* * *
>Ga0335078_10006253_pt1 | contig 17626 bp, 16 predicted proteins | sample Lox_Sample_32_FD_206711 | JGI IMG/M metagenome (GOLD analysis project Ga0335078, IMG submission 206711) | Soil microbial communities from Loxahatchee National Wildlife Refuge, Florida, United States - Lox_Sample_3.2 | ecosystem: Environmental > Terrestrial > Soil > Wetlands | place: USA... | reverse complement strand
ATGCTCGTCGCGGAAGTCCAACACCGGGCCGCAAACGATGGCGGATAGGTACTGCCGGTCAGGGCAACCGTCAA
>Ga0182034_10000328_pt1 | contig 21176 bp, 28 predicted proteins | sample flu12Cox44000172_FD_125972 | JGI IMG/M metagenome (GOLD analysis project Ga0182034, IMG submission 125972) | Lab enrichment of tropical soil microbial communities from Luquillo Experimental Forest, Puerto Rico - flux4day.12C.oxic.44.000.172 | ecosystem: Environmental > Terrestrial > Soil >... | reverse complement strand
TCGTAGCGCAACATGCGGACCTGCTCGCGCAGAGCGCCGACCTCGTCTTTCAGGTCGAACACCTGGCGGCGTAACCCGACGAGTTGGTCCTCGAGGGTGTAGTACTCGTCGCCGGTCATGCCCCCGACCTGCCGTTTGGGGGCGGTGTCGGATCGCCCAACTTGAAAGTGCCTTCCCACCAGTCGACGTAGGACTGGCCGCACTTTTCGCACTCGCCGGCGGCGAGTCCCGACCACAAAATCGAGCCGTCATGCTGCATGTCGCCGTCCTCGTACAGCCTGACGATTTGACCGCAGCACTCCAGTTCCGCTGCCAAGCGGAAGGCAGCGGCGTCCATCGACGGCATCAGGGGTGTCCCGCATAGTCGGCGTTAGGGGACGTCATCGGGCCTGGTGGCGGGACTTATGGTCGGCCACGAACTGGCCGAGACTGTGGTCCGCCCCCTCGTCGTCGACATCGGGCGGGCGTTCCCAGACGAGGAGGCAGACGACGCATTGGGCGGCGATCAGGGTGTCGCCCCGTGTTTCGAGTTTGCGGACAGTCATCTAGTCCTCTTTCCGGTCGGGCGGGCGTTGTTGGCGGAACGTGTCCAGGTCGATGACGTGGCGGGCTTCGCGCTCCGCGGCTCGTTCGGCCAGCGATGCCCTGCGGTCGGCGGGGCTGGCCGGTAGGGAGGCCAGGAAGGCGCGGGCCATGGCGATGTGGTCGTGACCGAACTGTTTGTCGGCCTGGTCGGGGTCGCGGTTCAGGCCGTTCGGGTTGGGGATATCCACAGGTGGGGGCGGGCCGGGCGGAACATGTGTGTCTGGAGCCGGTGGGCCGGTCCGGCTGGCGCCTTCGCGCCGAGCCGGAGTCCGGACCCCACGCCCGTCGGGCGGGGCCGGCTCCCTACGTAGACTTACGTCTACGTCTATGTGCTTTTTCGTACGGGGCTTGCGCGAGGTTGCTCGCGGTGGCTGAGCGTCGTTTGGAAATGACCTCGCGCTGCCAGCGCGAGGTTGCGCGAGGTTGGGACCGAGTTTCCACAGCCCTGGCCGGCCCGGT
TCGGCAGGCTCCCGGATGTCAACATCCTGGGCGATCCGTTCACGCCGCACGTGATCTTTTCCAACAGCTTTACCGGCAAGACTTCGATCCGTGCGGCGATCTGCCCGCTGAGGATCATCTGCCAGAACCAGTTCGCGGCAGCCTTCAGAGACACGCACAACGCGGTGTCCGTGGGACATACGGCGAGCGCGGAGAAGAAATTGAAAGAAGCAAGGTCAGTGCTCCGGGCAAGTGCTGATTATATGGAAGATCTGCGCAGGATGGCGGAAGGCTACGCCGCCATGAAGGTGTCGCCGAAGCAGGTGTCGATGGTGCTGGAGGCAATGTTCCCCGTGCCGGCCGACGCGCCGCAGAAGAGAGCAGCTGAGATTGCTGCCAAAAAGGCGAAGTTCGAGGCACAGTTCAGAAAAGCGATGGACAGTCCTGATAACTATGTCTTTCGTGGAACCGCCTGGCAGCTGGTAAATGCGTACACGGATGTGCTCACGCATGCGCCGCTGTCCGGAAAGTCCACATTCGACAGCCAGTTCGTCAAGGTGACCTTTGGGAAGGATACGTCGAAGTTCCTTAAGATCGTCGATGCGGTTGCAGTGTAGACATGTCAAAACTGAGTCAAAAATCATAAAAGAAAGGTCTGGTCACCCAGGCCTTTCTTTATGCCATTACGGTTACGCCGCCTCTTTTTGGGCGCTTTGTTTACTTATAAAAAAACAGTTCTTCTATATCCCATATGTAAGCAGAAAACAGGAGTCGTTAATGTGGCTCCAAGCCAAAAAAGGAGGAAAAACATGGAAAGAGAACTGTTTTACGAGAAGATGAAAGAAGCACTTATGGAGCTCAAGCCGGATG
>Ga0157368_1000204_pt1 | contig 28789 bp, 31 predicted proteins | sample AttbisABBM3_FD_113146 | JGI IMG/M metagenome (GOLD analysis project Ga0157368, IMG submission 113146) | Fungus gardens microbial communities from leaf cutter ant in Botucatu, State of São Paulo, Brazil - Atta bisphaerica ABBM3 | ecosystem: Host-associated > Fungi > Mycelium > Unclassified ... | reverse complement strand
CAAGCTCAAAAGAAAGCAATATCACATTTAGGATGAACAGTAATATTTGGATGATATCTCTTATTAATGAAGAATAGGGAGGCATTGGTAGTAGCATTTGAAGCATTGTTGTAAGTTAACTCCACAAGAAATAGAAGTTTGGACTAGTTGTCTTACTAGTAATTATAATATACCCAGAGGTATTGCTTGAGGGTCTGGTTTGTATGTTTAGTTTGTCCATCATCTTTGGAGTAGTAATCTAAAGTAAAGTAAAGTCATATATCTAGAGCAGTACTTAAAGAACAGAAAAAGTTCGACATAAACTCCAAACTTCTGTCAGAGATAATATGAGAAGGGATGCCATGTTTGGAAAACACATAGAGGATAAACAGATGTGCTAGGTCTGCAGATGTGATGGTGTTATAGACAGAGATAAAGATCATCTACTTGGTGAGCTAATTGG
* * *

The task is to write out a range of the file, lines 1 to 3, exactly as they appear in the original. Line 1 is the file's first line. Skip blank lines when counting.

>Ga0335078_10006253_pt1 | contig 17626 bp, 16 predicted proteins | sample Lox_Sample_32_FD_206711 | JGI IMG/M metagenome (GOLD analysis project Ga0335078, IMG submission 206711) | Soil microbial communities from Loxahatchee National Wildlife Refuge, Florida, United States - Lox_Sample_3.2 | ecosystem: Environmental > Terrestrial > Soil > Wetlands | place: USA... | reverse complement strand
ATGCTCGTCGCGGAAGTCCAACACCGGGCCGCAAACGATGGCGGATAGGTACTGCCGGTCAGGGCAACCGTCAA
>Ga0182034_10000328_pt1 | contig 21176 bp, 28 predicted proteins | sample flu12Cox44000172_FD_125972 | JGI IMG/M metagenome (GOLD analysis project Ga0182034, IMG submission 125972) | Lab enrichment of tropical soil microbial communities from Luquillo Experimental Forest, Puerto Rico - flux4day.12C.oxic.44.000.172 | ecosystem: Environmental > Terrestrial > Soil >... | reverse complement strand